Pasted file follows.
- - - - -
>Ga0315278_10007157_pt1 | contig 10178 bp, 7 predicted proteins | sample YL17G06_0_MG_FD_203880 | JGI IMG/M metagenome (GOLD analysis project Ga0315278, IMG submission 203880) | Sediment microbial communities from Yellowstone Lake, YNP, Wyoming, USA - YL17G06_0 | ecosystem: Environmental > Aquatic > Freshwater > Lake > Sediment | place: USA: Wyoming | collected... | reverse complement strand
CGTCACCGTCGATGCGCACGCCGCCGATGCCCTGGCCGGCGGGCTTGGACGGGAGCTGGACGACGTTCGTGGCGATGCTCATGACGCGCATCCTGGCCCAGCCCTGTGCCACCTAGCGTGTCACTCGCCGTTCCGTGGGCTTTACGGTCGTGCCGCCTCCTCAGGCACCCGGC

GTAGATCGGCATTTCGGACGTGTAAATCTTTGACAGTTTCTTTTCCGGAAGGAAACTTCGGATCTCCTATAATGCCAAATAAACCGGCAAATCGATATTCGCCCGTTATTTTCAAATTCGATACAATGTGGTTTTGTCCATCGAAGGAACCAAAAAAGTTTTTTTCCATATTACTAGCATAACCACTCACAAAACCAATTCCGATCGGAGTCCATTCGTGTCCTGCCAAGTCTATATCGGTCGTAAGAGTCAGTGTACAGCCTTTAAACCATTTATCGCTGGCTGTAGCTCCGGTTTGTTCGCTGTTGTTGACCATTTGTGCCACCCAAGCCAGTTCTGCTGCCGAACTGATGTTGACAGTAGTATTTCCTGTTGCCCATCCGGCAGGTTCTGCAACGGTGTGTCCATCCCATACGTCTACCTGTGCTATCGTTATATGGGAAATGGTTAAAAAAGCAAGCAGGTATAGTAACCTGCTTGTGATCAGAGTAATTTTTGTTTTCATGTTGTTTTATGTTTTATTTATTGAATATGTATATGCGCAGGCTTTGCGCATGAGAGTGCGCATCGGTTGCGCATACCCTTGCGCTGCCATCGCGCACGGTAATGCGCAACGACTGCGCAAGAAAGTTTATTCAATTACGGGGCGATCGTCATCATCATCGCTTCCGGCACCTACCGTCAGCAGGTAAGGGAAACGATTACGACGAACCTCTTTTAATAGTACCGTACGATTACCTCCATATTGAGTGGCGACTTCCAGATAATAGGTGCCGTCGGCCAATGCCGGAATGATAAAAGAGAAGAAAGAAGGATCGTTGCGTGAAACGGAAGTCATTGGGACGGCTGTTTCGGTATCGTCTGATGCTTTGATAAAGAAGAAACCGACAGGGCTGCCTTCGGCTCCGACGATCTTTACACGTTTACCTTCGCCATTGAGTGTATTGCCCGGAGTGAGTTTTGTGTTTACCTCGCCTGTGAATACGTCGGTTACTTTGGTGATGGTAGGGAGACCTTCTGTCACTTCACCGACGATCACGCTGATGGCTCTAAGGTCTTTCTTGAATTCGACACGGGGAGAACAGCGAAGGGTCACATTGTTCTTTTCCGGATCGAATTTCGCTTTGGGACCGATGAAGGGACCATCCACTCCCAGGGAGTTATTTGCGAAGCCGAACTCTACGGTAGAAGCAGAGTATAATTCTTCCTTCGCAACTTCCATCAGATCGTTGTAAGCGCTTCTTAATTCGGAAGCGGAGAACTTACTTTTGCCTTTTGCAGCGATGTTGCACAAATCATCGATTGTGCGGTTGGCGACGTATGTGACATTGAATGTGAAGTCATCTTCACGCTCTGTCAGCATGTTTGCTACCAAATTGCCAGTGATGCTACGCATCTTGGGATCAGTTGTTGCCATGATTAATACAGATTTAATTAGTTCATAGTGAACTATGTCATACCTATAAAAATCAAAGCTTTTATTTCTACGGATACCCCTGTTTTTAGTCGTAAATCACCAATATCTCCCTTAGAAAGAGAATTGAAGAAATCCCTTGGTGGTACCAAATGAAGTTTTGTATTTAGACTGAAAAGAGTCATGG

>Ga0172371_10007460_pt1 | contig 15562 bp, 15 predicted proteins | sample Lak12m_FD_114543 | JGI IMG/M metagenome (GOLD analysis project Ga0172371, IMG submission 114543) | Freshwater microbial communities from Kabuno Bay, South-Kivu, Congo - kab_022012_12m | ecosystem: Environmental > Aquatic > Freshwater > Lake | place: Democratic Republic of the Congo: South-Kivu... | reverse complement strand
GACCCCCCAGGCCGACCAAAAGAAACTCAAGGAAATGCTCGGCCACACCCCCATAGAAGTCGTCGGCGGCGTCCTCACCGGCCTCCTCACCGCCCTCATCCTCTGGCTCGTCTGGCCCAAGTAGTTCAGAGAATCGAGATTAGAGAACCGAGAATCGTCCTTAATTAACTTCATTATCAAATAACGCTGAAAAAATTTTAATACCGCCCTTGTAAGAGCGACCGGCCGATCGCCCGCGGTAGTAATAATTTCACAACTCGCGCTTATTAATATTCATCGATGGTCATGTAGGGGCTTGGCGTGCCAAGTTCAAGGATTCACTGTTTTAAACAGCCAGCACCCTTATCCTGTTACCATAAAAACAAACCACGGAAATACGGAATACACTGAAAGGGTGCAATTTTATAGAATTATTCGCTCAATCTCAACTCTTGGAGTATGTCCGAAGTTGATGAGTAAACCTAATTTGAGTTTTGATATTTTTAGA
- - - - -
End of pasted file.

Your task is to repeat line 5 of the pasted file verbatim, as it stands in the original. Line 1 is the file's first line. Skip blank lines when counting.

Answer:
GACCCCCCAGGCCGACCAAAAGAAACTCAAGGAAATGCTCGGCCACACCCCCATAGAAGTCGTCGGCGGCGTCCTCACCGGCCTCCTCACCGCCCTCATCCTCTGGCTCGTCTGGCCCAAGTAGTTCAGAGAATCGAGATTAGAGAACCGAGAATCGTCCTTAATTAACTTCATTATCAAATAACGCTGAAAAAATTTTAATACCGCCCTTGTAAGAGCGACCGGCCGATCGCCCGCGGTAGTAATAATTTCACAACTCGCGCTTATTAATATTCATCGATGGTCATGTAGGGGCTTGGCGTGCCAAGTTCAAGGATTCACTGTTTTAAACAGCCAGCACCCTTATCCTGTTACCATAAAAACAAACCACGGAAATACGGAATACACTGAAAGGGTGCAATTTTATAGAATTATTCGCTCAATCTCAACTCTTGGAGTATGTCCGAAGTTGATGAGTAAACCTAATTTGAGTTTTGATATTTTTAGA